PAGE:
Writing a message on a piece of paper, putting that message in a bottle, tossing that bottle into the ocean and hoping for the best dates back to Ancient Greece. The first known message in a bottle was jettisoned in 310 B.C. by the philosopher Theophrastus, who wanted to test whether the Atlantic Ocean flowed into the Mediterranean Sea. The practice continued as a means of scientific research into the 20th century. In the 1700s, Ben Franklin used drift bottles to chart the Gulf Stream. In the 1800s, the United States Geodetic Survey formalized the use of messages in bottles as a way to study the ocean. In 1910, George Parker Bidder of Britain’s Marine Biological Association released more than 1,000 bottles to track the flow of deep sea currents. In 2015, while on vacation with her husband, a retired post office worker named Marianne Winkler found one of Bidder’s bottles on the northern coast of Germany. It was the oldest such missive ever recovered. “It’s always a joy when someone finds a message in a bottle on the beach,” she told a local website.

Not all waterborne communiques are so practical and premeditated. Messages in bottles have been cast adrift as desperate cries for help, as well as final, poetic words of resignation left behind for the indifferent sea have its way with. As the Titanic sank in 1912, Irishman Jeremiah Burke quickly scribbled, “From Titanic, goodbye all, Burke of Glanmire, Cork,” on a piece of paper and sealed it in a bottle his mother had given him before he left. It was found on the Irish coast a year later, miraculously only a few miles from his family’s home. A few years later, in 1915, a passenger on the torpedoed Lusitania threw a message into the Atlantic that read, “Still on deck with a few people. The last boats have left. We are sinking fast. Some men near me are praying with a priest. The end is near. Maybe this note will—”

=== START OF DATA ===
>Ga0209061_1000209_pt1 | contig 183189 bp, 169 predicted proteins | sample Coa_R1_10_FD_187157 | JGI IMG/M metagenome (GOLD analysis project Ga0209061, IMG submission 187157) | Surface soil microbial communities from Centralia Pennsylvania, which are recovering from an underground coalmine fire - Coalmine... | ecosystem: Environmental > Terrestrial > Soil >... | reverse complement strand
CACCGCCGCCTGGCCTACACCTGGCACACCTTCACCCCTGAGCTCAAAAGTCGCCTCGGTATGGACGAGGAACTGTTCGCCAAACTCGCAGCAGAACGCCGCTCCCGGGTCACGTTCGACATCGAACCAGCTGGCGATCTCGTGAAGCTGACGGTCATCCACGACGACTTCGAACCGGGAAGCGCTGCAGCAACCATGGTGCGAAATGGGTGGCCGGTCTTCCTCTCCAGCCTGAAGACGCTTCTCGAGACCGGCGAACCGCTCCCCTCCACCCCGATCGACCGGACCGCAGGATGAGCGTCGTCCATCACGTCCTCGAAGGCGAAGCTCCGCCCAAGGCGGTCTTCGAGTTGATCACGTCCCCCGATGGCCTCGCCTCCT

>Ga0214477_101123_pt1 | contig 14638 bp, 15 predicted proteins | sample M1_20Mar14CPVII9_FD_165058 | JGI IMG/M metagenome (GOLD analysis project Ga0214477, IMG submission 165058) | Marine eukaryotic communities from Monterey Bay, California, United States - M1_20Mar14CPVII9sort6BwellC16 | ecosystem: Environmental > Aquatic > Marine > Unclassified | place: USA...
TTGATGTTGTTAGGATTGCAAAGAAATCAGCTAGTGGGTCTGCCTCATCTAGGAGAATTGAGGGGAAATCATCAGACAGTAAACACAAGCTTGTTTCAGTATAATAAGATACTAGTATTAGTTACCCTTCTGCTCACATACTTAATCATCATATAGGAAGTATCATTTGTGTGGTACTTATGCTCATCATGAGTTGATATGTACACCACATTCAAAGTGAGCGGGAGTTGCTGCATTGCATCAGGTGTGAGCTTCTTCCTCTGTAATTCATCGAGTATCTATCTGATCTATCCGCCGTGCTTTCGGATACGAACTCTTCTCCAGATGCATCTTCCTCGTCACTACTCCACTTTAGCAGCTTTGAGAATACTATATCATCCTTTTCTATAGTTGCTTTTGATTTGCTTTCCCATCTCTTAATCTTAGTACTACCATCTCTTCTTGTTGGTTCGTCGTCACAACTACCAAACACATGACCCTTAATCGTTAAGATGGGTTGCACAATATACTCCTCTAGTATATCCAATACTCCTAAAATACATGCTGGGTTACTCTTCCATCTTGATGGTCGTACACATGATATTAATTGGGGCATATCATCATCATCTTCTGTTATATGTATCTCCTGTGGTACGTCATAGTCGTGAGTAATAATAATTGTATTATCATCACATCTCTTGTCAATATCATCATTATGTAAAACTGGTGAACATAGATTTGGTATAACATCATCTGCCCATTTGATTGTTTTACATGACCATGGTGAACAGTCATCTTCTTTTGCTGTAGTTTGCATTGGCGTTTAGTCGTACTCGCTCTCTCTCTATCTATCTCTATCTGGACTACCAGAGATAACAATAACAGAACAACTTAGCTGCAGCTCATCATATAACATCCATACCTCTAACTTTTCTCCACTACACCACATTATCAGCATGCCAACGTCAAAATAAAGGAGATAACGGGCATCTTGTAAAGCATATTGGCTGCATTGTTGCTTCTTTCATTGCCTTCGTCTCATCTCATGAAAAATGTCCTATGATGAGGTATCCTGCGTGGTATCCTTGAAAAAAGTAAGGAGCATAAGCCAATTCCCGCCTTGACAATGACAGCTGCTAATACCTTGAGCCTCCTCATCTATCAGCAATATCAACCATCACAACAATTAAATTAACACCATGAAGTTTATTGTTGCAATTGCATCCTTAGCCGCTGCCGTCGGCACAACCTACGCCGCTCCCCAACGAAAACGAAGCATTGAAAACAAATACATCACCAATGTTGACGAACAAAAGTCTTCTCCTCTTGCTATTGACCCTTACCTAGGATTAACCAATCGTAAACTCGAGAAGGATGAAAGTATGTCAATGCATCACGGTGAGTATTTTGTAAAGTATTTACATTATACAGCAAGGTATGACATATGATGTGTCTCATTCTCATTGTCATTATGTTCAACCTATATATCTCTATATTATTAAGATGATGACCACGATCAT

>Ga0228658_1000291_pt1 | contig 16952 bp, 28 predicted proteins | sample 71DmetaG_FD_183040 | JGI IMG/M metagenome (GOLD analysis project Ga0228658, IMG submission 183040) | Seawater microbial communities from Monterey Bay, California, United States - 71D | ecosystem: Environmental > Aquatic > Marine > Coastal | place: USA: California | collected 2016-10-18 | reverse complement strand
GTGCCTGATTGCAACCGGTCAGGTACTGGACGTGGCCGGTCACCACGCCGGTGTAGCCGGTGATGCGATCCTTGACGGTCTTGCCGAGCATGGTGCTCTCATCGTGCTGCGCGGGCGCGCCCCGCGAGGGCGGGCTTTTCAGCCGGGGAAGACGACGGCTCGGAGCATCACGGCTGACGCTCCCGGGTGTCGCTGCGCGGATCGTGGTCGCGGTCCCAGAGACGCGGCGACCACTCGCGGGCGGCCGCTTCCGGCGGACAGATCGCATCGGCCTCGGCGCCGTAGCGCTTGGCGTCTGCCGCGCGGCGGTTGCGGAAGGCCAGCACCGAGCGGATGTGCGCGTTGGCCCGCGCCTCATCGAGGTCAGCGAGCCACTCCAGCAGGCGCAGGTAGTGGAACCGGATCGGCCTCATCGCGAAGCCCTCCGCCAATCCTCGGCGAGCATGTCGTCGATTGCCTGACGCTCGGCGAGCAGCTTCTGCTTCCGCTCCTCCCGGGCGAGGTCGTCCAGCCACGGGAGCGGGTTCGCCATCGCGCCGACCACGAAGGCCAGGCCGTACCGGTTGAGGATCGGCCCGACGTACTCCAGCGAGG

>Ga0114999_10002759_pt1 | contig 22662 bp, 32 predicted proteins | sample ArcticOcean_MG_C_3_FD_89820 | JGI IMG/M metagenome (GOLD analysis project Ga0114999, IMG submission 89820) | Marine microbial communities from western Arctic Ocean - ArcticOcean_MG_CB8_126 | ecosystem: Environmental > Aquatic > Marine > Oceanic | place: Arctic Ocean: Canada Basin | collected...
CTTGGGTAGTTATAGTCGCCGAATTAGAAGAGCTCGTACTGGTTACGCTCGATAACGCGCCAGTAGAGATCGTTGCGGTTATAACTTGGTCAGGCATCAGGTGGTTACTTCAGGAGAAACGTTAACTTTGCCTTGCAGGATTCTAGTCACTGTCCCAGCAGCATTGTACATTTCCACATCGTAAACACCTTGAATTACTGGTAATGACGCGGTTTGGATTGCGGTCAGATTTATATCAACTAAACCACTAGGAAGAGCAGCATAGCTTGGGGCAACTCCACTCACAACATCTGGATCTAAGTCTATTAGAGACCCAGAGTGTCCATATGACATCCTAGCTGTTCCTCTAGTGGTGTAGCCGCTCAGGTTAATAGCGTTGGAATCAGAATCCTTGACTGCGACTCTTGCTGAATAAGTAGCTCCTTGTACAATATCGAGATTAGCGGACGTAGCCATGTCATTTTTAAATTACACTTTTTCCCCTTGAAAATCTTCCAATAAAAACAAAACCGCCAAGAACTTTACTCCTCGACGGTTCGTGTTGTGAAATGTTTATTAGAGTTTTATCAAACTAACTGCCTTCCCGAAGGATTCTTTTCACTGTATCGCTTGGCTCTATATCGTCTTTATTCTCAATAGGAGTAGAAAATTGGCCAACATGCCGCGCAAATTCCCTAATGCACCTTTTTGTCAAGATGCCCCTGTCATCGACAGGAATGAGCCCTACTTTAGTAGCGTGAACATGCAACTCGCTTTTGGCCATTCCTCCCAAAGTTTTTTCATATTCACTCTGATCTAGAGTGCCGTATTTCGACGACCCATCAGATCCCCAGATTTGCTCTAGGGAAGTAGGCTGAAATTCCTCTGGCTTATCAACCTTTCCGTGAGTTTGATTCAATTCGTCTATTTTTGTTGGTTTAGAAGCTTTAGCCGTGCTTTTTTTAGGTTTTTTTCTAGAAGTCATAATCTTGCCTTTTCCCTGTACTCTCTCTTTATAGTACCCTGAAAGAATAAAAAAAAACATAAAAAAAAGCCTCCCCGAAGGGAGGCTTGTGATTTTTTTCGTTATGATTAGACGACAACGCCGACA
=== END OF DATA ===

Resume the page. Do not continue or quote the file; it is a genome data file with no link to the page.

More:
The author didn’t have time to finish his thought. The ship sank in only 18 minutes.

Sometimes, such distressed pleas are answered. In 2005, a group of 88 South American refugees were left stranded by their traffickers on a disabled boat near Costa Rica. When they noticed the lines of a fishing boat, they attached a message in a bottle that read, “Help, please, help us.” The message was received, the authorities were contacted and after three days at sea the refugees were rescued. In 2012, the crew of a ship hijacked by Somali pirates tossed out of a porthole a message in a bottle detailing their situation. It was recovered, and British and U.S. forces were able to convince the pirates to surrender. Just as lottery tickets are sometimes winners, messages in bottles are sometimes found. Hope remains hope, even if it is barely a flicker.